The Gods (both Weather and Railfan) were smiling on me this day.
An empty coalie has just arrived at Stilwater for loading. The 30 wagon consists are too long for the loading siding so the train is split in half.
The first half of the train is backed down to the loading bank.
Mmm 24 cylinders of 4 stroke... chug chug chug chug chug
Thus begins the slow process of loading 30 wagons, one scoop at a time.
What Ho! A loaded coalie from Rapahoe makes an appearance, and heads east onto the Midland - the chase is on!
A fast blast up the road to Kokiri for one of those "down the line" shots. Not patient enough to hang around for some closer views I gapped it seeking better vistas.
Ohhh yes, Moana, the inner sanctum and spiritual home of a renowned Midland Line fanatic :-)
The coalie eases into the loop at Rotomanu for its schedualled crossing with "The Tranz".
And soon enough the Tranz Alpine glides round the corner.
As far East as I was wiling to go today, I "turned and burned" chasing the Tranz back to Greymouth.
Tempting fate on a "spirited" drive back to Greymouth, I pause to catch the Tranz hedging the river Grey just south of Stillwater.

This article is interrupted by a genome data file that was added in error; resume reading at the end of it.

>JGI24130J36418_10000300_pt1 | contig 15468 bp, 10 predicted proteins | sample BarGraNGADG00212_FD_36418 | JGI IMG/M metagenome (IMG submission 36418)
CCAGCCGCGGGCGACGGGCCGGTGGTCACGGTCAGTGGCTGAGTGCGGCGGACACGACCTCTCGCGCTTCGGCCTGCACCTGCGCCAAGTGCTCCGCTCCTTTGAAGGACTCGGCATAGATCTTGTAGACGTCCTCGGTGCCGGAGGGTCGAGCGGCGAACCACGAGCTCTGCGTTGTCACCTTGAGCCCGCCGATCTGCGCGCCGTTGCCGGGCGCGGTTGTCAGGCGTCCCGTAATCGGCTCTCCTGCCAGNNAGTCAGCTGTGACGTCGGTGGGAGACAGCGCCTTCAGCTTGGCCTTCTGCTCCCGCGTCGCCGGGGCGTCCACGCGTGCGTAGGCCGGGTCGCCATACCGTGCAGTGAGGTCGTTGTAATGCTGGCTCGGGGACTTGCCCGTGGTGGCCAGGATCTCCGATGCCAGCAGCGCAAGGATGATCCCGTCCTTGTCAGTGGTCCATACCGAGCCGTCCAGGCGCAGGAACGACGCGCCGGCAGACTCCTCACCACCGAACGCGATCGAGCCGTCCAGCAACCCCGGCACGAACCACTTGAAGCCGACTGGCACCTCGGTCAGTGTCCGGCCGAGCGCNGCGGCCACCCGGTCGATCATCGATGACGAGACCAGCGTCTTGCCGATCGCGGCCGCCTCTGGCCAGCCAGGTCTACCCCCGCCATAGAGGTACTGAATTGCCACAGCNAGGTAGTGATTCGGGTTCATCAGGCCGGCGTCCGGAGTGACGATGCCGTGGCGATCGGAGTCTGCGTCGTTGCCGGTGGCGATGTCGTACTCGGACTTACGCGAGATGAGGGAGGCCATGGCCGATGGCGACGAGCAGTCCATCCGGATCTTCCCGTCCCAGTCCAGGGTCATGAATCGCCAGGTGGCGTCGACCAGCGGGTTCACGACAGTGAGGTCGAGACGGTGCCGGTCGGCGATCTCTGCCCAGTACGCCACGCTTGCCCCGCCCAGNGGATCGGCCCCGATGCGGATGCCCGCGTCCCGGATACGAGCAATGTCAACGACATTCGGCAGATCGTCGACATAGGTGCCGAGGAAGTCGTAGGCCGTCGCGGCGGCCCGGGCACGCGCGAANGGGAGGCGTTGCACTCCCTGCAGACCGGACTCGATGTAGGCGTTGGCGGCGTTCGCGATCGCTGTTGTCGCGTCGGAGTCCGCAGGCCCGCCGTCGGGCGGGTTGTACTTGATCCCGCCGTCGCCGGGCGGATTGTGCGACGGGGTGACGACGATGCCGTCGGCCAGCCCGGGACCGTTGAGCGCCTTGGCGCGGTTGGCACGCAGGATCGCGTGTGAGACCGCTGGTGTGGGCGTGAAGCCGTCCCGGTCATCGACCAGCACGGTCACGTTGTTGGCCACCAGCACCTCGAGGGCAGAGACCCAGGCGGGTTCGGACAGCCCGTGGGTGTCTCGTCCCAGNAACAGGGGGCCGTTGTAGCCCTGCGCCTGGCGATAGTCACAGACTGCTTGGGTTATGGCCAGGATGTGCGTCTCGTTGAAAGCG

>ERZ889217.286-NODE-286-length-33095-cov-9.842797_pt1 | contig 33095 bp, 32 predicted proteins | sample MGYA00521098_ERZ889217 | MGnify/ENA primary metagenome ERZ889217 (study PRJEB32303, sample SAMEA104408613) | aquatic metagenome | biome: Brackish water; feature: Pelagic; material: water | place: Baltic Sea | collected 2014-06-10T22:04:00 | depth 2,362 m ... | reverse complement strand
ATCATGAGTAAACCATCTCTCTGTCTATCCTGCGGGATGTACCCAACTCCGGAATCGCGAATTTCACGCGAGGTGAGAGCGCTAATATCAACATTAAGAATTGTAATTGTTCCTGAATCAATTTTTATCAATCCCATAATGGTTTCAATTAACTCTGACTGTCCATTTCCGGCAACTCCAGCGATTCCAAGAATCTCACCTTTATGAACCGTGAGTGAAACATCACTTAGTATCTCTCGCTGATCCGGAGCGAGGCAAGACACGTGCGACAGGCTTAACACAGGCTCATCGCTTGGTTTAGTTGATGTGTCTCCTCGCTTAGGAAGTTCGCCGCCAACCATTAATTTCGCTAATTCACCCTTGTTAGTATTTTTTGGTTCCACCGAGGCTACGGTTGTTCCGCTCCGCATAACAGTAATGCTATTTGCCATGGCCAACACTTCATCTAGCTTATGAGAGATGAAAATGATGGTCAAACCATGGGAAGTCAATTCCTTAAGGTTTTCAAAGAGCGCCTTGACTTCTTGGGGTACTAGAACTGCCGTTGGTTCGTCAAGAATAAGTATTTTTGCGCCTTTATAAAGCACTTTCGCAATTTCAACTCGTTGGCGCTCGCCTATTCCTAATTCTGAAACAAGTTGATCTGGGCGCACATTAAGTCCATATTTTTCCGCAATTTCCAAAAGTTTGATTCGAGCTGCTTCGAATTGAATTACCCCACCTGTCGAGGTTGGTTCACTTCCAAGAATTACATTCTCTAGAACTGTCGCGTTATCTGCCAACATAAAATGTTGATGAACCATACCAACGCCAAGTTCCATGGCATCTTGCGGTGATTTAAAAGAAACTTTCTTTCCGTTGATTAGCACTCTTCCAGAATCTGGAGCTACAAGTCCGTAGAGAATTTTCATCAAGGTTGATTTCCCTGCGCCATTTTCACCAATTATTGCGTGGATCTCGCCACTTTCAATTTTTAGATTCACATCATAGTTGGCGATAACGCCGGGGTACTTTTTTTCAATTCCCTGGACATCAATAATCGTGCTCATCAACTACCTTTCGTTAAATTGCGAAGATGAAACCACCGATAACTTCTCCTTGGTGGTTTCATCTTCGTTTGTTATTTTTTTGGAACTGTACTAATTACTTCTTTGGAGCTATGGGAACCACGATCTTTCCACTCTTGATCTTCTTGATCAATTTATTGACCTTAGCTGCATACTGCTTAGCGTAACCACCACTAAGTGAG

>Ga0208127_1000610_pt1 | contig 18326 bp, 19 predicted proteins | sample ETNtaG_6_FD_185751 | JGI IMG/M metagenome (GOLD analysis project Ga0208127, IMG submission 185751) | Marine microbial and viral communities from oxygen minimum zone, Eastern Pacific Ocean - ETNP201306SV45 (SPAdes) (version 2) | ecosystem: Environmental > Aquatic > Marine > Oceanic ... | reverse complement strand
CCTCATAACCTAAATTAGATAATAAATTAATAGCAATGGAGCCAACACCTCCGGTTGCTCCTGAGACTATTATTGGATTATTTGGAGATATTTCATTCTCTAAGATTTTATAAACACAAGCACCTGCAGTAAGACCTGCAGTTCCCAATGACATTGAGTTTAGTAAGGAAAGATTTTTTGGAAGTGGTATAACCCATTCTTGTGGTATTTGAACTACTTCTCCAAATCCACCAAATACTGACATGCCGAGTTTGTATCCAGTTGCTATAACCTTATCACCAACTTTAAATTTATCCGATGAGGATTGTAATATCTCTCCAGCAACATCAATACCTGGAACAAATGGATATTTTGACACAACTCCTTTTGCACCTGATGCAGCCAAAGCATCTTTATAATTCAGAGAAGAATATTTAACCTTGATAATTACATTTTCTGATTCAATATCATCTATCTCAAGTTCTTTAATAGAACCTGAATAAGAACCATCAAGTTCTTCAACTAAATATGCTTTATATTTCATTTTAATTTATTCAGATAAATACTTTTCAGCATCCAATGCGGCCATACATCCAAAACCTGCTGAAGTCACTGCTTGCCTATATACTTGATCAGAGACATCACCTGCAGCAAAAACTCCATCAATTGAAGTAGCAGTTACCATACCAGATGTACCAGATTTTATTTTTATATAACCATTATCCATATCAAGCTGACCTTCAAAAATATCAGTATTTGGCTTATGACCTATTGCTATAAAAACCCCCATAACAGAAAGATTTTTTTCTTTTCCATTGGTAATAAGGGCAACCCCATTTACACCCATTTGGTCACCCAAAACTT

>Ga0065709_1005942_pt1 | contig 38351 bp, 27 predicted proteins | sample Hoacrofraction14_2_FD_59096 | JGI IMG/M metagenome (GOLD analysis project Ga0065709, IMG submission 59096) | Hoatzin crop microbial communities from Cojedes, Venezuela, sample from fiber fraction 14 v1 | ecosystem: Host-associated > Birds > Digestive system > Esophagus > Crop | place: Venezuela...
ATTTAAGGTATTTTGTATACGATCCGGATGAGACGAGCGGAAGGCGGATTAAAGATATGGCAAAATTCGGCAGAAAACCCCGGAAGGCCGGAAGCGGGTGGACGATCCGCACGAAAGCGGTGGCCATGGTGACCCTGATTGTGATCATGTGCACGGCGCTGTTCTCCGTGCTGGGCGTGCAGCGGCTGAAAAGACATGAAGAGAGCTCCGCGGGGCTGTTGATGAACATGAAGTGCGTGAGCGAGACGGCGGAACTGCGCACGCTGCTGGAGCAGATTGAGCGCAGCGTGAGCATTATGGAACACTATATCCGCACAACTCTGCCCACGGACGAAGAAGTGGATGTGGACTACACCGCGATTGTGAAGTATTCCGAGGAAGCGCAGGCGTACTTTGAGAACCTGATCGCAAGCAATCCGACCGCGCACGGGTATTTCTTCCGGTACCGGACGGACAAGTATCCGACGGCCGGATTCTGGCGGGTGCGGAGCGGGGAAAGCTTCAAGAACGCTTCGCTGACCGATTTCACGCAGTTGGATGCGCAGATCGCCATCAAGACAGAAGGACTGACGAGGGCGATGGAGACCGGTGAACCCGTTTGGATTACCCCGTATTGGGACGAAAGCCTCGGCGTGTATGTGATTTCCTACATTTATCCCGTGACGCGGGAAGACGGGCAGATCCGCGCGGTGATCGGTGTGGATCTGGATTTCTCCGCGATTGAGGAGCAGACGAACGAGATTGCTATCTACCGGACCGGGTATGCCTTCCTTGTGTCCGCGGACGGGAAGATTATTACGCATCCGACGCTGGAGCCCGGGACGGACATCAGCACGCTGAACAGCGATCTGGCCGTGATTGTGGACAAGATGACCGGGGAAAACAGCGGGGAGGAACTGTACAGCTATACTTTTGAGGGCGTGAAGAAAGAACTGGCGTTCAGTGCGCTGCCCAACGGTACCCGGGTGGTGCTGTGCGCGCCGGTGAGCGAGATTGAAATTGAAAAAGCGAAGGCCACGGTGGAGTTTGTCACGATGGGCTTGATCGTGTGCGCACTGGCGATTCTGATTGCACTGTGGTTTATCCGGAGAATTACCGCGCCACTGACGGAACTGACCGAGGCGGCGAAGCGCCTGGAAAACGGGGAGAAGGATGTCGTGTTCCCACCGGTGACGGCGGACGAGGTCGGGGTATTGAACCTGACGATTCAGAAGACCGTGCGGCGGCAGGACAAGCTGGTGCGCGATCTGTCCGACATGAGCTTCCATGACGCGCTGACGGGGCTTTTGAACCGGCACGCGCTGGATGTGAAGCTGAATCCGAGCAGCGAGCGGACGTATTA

And crossing the Omoto bridge.
The sun high in the sky I document the depature of the return service back to Christchurch before partaking of a Sub from Subway (just out of frame to the left)
I wander down to Hokitika, and find Westland Dairy's Scania powered Tr (ex NZR 718) busy in the compact yard.
I headed back up the road and followed the Hoki shunt back into town.
Seen just after crossing the new Arahura river bridge, previously a road / rail affair.
eye spy...
And to end the day a shot of the shunt leaving Hoki for Greymouth.
No, not the Police listening "prepping for a bust from the po-po" type Motorola radio scanner, but more about film and slide scanners.

I was digging through my wee treasure trove of old negatives and slides, and I realised that I have a lot of great railway stuff hiding away and I really should pull finger and get them digitised before they go rotten...